Our present invention utilizes an inflatable container and some of the principles in the compressed-air method to provide support for the overburden above a mine borehole. Usually, it does this to provide a temporary light weight portable support that can be removed when desired to allow a controlled collasping of the overburden. None of the known prior art combines an inflatable container with the compressed-air principles to achieve such an effective borehole support which is also safe, readily portable, small in size, and low in cost for use within the confines of a mine.


The borehole support of this invention consists of an inflatable container mounted in a mine borehole having a conduit to allow pressurized fluid to be injected thereto and a conduit to allow pressurized fluid to be forced through the container. After the container has been inflated to fill the diameter of the borehole to act as a sealing plug therein, pressurized fluid at controlled pressure level is forced through the container to the borehole cavity behind the plug to act as an overburden support.

The primary object of this invention is an improved method and apparatus to provide inflatable support for use in mine boreholes.


FIG. 1 schematically illustrates the preferred embodiment of our invention in a cross-sectional view with one container or two containers (in phantom lines) in situ within a mine borehole.

FIG. 2 shows a typical auger-mining operation employing our invention.

FIG. 3 depicts in cross-sectional view a panel auger-mining system employing our invention wherein an auger hole is bored through a coal panel.

As shown in FIG. 1, the inflatable enlongated first container 1 is inflated and in situ within the underground mine borehole 3. To the right of the container is the borehole's deadend cavity which may be created by the natural end of the hole or by plugging the free end of the open hole by another inflatable container similar to the first. When so placed, these containers provide support for the borehole overburden 5 immediately above it and more importantly, seal the borehole for later pressurization. Extending the total length of the container through its centerline is the fluid conduit 7. This conduit receives its input of compressed fluid, usually air through a tubular hose 10, from a compressor or pump located to the left. To control the amount of fluid entering the conduit via manifold coupling 9, a conventional valve 17 with its external handle is employed in conjunction with the fluid pressure meter 11. Inflatable container 1 is filled through valve 13 from the same coupling 9 and fluid pressure source. Pressure meter 15 acts in conjunction therewith to accurately indicate the amount of pressure in the container.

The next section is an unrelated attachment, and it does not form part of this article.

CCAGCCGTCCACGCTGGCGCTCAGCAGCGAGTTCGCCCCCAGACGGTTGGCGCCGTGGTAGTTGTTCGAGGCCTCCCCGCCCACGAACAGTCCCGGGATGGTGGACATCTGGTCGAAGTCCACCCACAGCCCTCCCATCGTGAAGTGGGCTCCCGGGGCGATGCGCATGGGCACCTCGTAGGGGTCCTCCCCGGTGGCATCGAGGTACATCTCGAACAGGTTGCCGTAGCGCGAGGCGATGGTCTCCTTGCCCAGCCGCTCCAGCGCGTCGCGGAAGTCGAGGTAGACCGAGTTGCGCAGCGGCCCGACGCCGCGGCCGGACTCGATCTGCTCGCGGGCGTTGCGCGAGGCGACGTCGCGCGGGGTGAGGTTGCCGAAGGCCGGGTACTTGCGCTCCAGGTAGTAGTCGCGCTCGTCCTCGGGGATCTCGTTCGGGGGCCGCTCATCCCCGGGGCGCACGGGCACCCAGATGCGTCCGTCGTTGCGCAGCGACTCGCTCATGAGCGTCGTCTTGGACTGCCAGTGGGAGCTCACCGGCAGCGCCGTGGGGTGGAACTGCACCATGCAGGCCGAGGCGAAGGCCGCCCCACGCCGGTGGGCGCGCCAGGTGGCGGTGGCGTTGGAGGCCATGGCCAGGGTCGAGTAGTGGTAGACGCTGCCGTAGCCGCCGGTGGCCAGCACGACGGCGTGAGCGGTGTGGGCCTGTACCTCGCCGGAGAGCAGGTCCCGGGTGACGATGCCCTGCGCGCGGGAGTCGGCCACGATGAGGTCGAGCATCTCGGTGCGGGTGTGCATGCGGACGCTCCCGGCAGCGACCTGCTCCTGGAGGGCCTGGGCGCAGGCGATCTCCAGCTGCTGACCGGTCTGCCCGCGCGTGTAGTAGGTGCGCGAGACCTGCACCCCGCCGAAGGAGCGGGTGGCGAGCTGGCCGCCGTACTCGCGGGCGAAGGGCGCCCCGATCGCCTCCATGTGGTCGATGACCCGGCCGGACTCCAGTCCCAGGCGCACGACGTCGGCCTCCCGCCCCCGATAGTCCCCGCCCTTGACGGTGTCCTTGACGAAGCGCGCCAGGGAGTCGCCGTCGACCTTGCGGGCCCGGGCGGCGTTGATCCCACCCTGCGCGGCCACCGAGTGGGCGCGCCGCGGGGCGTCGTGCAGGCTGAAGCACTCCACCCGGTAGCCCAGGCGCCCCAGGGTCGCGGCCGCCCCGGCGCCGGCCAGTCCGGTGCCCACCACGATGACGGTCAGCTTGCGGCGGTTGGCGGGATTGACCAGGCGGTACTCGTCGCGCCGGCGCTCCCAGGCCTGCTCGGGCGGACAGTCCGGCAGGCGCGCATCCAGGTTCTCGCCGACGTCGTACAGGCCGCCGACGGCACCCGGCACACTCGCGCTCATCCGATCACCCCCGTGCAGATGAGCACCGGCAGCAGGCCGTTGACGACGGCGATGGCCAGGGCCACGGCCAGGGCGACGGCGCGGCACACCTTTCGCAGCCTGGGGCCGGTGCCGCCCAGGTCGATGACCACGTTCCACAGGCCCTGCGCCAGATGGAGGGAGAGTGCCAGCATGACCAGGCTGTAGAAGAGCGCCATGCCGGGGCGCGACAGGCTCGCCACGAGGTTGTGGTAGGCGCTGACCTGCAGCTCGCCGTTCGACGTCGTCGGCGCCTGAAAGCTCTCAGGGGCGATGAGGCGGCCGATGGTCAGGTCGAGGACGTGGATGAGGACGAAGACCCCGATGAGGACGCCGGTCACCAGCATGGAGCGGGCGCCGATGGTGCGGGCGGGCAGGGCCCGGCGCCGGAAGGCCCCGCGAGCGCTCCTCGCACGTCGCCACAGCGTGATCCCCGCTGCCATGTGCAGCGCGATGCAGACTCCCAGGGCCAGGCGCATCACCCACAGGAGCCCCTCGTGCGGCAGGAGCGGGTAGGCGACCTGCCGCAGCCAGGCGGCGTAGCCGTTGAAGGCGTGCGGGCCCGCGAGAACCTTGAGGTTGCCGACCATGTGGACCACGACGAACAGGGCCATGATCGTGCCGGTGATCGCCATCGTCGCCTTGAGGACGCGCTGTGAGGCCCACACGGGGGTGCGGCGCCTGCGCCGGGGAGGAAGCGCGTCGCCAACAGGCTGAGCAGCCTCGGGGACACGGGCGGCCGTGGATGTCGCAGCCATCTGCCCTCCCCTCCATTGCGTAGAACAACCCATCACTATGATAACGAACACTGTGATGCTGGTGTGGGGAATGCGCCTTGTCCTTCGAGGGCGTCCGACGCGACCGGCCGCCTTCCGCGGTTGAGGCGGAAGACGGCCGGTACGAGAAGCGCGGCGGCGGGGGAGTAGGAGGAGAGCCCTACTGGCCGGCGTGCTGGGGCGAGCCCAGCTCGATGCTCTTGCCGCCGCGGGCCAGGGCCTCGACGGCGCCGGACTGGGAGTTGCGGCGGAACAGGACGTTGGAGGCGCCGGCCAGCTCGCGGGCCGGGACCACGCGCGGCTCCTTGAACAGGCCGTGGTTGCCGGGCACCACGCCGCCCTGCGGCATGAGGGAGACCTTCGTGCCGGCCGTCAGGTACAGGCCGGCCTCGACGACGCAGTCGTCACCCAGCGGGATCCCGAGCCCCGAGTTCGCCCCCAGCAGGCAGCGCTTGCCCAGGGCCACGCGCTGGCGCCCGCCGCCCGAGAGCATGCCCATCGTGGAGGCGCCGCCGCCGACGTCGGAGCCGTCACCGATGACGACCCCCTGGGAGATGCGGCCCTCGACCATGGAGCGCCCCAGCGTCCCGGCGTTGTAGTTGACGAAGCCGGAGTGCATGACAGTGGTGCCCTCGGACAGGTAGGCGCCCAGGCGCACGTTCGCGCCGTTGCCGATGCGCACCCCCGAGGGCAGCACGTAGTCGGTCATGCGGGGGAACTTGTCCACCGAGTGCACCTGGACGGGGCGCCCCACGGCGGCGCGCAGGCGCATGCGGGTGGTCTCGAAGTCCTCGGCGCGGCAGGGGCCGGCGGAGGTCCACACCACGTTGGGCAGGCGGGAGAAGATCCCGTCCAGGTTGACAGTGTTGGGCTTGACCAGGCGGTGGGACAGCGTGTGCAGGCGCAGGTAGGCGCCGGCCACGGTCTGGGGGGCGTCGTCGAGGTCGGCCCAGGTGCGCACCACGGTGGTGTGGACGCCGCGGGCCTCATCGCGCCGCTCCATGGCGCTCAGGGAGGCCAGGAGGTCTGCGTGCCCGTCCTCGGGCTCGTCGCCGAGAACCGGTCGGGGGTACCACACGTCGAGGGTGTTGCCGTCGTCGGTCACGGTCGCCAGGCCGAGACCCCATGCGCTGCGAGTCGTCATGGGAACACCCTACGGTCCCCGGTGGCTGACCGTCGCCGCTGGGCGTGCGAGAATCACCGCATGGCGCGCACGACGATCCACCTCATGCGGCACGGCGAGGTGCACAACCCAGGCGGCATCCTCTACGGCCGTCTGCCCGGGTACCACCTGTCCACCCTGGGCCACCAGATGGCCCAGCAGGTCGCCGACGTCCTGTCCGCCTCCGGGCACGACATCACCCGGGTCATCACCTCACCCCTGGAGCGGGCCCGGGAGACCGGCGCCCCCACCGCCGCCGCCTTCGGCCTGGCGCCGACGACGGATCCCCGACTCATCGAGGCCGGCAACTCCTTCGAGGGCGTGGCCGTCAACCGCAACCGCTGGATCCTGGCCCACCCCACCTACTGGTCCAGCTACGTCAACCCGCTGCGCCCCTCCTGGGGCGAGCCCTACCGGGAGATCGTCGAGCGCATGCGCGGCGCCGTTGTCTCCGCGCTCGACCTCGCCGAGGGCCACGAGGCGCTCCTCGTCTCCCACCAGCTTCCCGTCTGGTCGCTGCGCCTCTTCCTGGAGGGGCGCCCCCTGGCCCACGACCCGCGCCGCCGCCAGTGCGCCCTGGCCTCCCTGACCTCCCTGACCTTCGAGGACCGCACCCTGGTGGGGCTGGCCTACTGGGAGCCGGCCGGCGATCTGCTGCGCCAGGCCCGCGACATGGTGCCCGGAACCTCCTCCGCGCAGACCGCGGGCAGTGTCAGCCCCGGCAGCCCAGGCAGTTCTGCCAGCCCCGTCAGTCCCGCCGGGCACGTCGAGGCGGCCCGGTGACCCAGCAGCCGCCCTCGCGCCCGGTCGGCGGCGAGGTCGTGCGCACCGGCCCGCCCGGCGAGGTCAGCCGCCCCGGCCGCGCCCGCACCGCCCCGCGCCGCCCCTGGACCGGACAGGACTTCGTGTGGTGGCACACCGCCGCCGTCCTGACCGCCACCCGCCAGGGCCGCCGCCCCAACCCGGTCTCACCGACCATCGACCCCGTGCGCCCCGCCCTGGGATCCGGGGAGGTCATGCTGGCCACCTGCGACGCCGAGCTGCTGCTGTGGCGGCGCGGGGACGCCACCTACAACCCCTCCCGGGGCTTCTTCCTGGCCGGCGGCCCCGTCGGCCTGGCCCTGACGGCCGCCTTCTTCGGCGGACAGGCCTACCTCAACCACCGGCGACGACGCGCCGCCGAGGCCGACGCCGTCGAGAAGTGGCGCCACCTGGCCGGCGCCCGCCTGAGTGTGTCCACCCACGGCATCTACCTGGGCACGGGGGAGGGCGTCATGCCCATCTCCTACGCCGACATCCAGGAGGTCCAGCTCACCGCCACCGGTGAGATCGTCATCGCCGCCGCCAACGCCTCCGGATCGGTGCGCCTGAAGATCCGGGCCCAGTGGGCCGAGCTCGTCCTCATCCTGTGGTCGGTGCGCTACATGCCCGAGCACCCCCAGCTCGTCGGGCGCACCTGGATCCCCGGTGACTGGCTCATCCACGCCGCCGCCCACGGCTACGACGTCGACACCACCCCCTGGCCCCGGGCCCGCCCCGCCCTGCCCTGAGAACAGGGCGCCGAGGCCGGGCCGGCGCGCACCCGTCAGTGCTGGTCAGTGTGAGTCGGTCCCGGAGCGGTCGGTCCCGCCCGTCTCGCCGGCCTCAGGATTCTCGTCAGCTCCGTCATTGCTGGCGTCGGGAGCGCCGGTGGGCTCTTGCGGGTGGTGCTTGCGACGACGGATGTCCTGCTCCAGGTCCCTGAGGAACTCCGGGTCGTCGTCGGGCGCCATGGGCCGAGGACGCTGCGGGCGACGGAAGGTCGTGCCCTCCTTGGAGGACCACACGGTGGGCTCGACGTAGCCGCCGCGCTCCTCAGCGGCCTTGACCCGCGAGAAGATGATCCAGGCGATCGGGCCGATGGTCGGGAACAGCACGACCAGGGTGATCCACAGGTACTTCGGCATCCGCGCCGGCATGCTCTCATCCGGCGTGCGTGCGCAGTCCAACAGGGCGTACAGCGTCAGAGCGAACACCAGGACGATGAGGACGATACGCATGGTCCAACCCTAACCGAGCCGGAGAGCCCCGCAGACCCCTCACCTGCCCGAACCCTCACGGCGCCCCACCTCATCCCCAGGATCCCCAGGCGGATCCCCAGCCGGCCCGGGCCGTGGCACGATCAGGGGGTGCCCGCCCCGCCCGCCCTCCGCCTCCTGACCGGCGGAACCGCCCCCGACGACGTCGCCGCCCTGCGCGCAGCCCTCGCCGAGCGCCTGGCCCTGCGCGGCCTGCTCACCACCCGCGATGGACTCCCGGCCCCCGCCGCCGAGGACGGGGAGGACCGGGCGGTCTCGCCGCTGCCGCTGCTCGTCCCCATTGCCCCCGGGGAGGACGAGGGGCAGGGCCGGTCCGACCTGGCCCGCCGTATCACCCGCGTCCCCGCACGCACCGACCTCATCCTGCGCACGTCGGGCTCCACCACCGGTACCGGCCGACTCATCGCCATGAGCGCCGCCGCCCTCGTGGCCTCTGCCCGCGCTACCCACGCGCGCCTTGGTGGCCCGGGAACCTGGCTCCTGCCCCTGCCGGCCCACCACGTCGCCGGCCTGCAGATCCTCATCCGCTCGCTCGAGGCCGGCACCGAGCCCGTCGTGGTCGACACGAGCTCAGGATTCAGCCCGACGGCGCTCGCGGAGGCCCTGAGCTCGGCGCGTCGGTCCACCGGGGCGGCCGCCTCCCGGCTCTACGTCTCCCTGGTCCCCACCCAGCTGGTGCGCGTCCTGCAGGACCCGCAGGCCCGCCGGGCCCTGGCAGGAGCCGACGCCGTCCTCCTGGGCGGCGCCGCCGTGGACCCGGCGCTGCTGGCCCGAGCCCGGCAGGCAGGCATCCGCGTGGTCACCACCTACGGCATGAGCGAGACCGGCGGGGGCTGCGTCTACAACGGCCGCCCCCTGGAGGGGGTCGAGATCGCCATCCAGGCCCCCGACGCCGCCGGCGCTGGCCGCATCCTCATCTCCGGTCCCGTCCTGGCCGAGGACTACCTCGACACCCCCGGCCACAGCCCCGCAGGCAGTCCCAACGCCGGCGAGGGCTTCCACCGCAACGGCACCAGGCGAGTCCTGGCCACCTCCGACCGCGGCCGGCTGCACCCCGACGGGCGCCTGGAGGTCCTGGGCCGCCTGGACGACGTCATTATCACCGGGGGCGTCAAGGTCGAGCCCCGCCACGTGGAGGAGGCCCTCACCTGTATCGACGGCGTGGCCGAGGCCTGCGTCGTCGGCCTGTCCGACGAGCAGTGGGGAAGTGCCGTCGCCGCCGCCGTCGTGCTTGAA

At far end of the conduit--to the right--is the quick connect coupling 19 which may allow a second inflatable container 21 with a through conduit 23 (shown in phantom lines) to be connected in fluid communication in seriatim with container 1. Connecting two containers in series would increase the safety factor. Either container by itself would be capable of containing the pressurized borehole fluid. Thus the chances of a major blowout would be reduced should either container rupture. This second container is similar to the first described. It would have an input valve 25 and meter 27 like valve 17 and meter 11 so that it could be filled via conduit 29 independently of the fluid being sent to the borehole cavity.

Initially, compressed fluid is inputted past control valve 13 and pressure meter 15 so that it exits into the container 1. After this container is inflated to a predetermined pressure level, it forms a fluid tight borehole plug. Assuming this is the only container, valve 17 is then opened to allow the pressurized fluid to enter the borehole cavity to the right of the container. Upon entering this cavity the fluid begins to increase the pressure level therein until it is filled and a predetermined pressure level achieved. Once the fluid pressure levels in the first container and the borehole cavity have been achieved, they are maintained as long as desired to give the needed overburden support. When it is desired to remove the container and allow the borehole to collapse, the fluid pressure is simply reduced and the container removed. In an actual working arrangement, we contemplate many of these containers with at least one in separate different boreholes as shown in FIG. 2. By systematically allowing their pressure to be reduced and removing them, it is possible to cause a large mine section to collapse under the weight of its overburden in a controlled manner.

The predetermined pressure level selected for inflating the container and the closed mine cavity depends to a large degree on the overburden weight. For example, rock weighs approximately 144 pounds per cubic foot so that it exerts about 1 pound per square inch (psi) of pressure. Therefore, if the overburden were a thickness of 100 feet of rock, 100 psi of gauge pressure would support the overburden. Actually, for rock, because of its tendancy to bridge over excavations and be self supporting to some extent, it is not necessary to have as much as 1 psi pressure for each foot of overburden. In many systems only a few psi of fluid pressure is needed to be effective. For the majority of mining operations employing augers to establish the boreholes, fluid support gauge pressures between 5 to 100 psi should be sufficient.